Company ABC owned a high-value Web domain name it was looking to sell and contacted Company XYZ to see if it wanted to purchase the name. Company XYZ indicated it might be interested in acquiring the domain name but did not want to spend a lot of time on the effort unless the name could be acquired for a great price; in short, Company XYZ did not want to get its lawyers and other high-level employees involved unless and until it knew an agreement on price could be reached. After many e-mail conversations, both firms agreed on a seven-figure price. At that point, a representative from Company XYZ ended the e-mail exchange with five simple words: “We got a deal then.” What the representative should have said was, “We have a deal on price then; now, let’s move on to negotiating the remaining contract terms — like how and when the transfer will occur, performing due diligence on the domain name to make sure the quantity and quality of the traffic to the domain name was as Company ABC represented, whether the price would be paid over time or in a lump sum and, if over time, at what interest rate, etc. — to see if we can get to the point of a contract.”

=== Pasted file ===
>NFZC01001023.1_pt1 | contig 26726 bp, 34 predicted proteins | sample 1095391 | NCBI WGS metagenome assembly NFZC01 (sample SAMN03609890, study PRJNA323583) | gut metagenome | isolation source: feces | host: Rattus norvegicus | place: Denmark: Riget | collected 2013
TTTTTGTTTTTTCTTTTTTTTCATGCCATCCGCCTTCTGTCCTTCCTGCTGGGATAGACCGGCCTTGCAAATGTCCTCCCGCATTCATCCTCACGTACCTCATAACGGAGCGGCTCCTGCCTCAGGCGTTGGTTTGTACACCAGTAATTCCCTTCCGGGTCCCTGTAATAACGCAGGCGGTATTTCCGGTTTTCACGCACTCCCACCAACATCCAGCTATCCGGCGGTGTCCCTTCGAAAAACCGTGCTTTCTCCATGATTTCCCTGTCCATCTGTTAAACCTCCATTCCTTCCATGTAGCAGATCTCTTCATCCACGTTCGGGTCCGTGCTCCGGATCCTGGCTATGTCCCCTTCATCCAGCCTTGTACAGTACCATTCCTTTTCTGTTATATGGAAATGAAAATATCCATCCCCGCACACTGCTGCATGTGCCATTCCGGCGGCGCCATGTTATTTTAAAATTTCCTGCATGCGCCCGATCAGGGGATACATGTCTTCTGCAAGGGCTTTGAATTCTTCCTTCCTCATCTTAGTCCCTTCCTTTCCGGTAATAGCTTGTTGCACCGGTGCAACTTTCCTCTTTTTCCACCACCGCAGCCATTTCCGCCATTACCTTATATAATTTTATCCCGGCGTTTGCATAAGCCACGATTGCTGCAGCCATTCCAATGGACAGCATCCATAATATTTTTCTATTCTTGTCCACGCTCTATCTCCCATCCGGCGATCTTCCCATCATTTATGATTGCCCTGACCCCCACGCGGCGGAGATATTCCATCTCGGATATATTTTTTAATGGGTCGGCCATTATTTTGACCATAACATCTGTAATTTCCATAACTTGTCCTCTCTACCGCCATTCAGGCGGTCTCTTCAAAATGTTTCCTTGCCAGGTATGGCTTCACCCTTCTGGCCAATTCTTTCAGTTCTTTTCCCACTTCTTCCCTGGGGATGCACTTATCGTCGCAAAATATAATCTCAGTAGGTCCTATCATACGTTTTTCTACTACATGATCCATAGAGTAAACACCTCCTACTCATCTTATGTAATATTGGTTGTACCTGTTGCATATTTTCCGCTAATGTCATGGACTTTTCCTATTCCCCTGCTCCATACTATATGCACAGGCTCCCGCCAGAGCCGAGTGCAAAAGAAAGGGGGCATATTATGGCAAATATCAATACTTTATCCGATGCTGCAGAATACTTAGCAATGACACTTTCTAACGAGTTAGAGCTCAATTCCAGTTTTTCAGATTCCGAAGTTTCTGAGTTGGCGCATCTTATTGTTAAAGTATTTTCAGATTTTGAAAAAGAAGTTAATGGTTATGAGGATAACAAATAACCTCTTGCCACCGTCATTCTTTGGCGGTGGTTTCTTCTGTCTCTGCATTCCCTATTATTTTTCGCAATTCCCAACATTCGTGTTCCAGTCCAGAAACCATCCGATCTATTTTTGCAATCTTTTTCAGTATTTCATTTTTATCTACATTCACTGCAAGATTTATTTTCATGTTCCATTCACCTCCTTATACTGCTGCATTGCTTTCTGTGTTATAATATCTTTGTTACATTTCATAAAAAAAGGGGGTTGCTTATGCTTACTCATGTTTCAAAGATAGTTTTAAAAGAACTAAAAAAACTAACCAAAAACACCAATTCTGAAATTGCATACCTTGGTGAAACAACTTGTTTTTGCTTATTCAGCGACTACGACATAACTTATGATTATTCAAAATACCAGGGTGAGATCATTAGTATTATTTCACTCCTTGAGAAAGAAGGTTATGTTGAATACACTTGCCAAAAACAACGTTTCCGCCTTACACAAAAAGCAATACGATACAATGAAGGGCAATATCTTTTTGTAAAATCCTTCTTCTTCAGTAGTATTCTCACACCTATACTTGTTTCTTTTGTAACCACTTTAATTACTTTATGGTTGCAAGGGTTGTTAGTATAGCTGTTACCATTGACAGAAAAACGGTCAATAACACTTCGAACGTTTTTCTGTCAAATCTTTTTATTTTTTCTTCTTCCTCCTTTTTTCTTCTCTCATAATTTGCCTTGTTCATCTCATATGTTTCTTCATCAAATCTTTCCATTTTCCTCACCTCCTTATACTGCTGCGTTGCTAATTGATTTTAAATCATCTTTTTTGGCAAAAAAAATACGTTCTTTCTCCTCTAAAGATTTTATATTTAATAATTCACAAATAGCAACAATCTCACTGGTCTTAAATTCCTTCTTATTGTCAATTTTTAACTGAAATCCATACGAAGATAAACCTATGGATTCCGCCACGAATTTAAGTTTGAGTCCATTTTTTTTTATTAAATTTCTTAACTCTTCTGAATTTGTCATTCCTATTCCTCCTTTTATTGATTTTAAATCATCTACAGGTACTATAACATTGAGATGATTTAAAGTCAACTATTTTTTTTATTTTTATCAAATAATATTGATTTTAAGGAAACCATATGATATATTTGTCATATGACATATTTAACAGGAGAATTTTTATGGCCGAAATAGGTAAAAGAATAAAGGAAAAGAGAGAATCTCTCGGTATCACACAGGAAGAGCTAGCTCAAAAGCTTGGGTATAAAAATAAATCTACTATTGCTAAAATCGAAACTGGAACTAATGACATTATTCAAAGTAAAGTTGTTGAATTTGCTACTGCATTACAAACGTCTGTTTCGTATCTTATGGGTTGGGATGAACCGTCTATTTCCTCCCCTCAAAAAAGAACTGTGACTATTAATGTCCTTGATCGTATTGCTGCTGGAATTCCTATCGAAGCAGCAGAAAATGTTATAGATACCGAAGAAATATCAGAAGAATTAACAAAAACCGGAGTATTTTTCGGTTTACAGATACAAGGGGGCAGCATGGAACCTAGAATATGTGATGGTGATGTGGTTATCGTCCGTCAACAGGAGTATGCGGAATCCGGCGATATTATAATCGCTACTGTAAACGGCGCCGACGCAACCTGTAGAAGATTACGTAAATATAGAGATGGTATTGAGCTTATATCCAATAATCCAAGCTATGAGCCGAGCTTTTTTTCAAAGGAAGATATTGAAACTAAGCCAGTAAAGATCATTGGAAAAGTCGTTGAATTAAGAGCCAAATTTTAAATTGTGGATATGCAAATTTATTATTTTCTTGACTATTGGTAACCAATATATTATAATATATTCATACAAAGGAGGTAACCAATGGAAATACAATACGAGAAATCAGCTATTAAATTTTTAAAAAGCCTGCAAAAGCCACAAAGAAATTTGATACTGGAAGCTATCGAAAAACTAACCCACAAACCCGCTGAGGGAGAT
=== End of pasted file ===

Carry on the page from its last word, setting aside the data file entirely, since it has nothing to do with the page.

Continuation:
The representative for Company XYZ believed all the unstated thoughts were understood by the representative for Company ABC and did not need to be expressed. Communications, however, eventually died off and the parties went their separate ways. Company ABC, who believed the value of the domain name was rapidly increasing, continued efforts to sell the name to others.

Cut to three years later. Company ABC was unsuccessful in finding a buyer for its domain name and the global market changes caused the value of the domain name to drastically drop. Company ABC sued Company XYZ for not purchasing the domain. It cited breach of contract based on the “We got a deal then” e-mail.